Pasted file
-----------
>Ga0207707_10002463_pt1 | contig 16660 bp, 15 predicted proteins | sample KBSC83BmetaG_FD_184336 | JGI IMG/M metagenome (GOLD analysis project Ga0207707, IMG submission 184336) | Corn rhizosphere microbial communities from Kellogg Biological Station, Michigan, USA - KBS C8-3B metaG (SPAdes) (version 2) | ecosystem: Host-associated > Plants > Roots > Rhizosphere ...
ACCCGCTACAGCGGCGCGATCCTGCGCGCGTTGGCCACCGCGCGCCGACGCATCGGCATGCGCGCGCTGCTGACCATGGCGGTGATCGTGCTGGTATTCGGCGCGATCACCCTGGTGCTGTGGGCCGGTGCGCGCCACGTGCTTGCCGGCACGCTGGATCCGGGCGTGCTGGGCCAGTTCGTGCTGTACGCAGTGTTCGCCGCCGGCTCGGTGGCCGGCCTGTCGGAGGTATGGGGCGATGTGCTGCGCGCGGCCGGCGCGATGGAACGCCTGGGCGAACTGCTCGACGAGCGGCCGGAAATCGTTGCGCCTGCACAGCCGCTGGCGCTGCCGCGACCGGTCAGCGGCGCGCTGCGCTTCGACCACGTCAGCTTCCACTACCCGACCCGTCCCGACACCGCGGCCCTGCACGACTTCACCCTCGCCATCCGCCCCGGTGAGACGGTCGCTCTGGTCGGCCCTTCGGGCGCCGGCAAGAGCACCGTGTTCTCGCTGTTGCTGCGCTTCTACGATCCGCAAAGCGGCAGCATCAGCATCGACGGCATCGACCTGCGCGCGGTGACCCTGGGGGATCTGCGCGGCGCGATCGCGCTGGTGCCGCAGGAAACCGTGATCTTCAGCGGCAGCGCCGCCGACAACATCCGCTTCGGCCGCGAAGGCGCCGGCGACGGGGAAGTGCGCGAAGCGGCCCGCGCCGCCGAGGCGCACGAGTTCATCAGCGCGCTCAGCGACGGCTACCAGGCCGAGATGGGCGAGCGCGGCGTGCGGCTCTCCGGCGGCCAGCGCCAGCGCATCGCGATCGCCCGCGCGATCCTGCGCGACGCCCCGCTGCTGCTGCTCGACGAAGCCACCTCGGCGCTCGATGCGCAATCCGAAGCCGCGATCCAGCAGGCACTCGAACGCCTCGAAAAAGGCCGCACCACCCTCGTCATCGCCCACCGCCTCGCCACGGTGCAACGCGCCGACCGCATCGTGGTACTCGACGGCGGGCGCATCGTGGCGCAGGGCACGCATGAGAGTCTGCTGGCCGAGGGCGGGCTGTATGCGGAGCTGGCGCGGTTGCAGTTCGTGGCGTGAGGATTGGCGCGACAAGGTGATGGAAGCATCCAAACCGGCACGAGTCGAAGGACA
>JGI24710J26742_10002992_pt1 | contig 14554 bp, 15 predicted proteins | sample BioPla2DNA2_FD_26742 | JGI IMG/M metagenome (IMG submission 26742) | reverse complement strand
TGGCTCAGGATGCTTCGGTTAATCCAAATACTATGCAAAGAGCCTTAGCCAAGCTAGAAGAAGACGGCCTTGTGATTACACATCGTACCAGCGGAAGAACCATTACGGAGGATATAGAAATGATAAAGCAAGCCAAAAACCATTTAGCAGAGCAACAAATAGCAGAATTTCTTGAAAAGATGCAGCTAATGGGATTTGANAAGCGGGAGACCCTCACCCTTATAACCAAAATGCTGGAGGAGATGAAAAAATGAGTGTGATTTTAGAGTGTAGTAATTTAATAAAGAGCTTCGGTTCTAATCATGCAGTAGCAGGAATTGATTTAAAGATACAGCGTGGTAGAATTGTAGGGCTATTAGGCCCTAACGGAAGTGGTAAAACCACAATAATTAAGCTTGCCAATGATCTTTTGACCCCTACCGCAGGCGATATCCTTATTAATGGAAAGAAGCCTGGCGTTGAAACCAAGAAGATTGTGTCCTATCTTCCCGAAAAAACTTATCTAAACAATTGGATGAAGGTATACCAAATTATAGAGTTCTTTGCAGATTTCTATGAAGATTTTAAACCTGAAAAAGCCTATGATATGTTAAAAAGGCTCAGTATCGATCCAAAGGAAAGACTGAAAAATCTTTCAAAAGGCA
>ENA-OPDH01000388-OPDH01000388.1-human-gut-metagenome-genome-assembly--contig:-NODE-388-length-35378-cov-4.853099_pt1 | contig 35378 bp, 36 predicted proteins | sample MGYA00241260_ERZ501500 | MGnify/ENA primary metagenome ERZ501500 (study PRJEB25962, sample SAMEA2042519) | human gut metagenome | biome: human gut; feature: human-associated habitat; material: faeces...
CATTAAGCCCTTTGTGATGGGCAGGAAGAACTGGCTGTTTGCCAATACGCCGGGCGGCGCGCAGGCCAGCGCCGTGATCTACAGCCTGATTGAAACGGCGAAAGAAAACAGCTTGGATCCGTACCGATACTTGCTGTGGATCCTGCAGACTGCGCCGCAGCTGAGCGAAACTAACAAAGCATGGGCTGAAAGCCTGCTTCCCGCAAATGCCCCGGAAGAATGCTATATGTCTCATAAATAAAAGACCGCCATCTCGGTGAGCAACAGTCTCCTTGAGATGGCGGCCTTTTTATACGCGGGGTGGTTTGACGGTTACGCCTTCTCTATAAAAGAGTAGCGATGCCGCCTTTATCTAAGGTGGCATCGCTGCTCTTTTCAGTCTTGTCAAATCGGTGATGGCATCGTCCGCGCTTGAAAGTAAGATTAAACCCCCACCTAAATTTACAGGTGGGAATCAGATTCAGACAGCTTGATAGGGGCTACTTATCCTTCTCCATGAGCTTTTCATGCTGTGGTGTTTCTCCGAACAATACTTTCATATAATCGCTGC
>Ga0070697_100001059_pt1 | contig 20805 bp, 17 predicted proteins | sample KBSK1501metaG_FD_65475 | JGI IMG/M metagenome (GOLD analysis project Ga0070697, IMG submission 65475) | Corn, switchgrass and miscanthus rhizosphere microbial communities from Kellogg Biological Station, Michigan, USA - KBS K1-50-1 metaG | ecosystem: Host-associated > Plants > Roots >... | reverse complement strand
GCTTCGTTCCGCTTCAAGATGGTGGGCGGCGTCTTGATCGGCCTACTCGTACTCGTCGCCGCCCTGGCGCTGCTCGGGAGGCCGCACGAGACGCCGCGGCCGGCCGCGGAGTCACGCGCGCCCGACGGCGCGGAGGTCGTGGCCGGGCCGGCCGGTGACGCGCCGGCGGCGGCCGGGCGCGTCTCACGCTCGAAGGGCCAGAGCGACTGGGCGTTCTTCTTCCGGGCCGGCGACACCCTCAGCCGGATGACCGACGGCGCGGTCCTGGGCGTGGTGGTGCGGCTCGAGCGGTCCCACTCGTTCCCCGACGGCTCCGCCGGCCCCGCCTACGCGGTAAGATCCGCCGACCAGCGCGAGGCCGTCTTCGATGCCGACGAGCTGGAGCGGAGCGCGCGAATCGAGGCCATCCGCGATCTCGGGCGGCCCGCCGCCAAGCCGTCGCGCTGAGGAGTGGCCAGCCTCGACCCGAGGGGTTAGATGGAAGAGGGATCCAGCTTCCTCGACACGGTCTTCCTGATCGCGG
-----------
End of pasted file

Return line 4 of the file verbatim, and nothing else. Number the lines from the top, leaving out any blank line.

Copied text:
TGGCTCAGGATGCTTCGGTTAATCCAAATACTATGCAAAGAGCCTTAGCCAAGCTAGAAGAAGACGGCCTTGTGATTACACATCGTACCAGCGGAAGAACCATTACGGAGGATATAGAAATGATAAAGCAAGCCAAAAACCATTTAGCAGAGCAACAAATAGCAGAATTTCTTGAAAAGATGCAGCTAATGGGATTTGANAAGCGGGAGACCCTCACCCTTATAACCAAAATGCTGGAGGAGATGAAAAAATGAGTGTGATTTTAGAGTGTAGTAATTTAATAAAGAGCTTCGGTTCTAATCATGCAGTAGCAGGAATTGATTTAAAGATACAGCGTGGTAGAATTGTAGGGCTATTAGGCCCTAACGGAAGTGGTAAAACCACAATAATTAAGCTTGCCAATGATCTTTTGACCCCTACCGCAGGCGATATCCTTATTAATGGAAAGAAGCCTGGCGTTGAAACCAAGAAGATTGTGTCCTATCTTCCCGAAAAAACTTATCTAAACAATTGGATGAAGGTATACCAAATTATAGAGTTCTTTGCAGATTTCTATGAAGATTTTAAACCTGAAAAAGCCTATGATATGTTAAAAAGGCTCAGTATCGATCCAAAGGAAAGACTGAAAAATCTTTCAAAAGGCA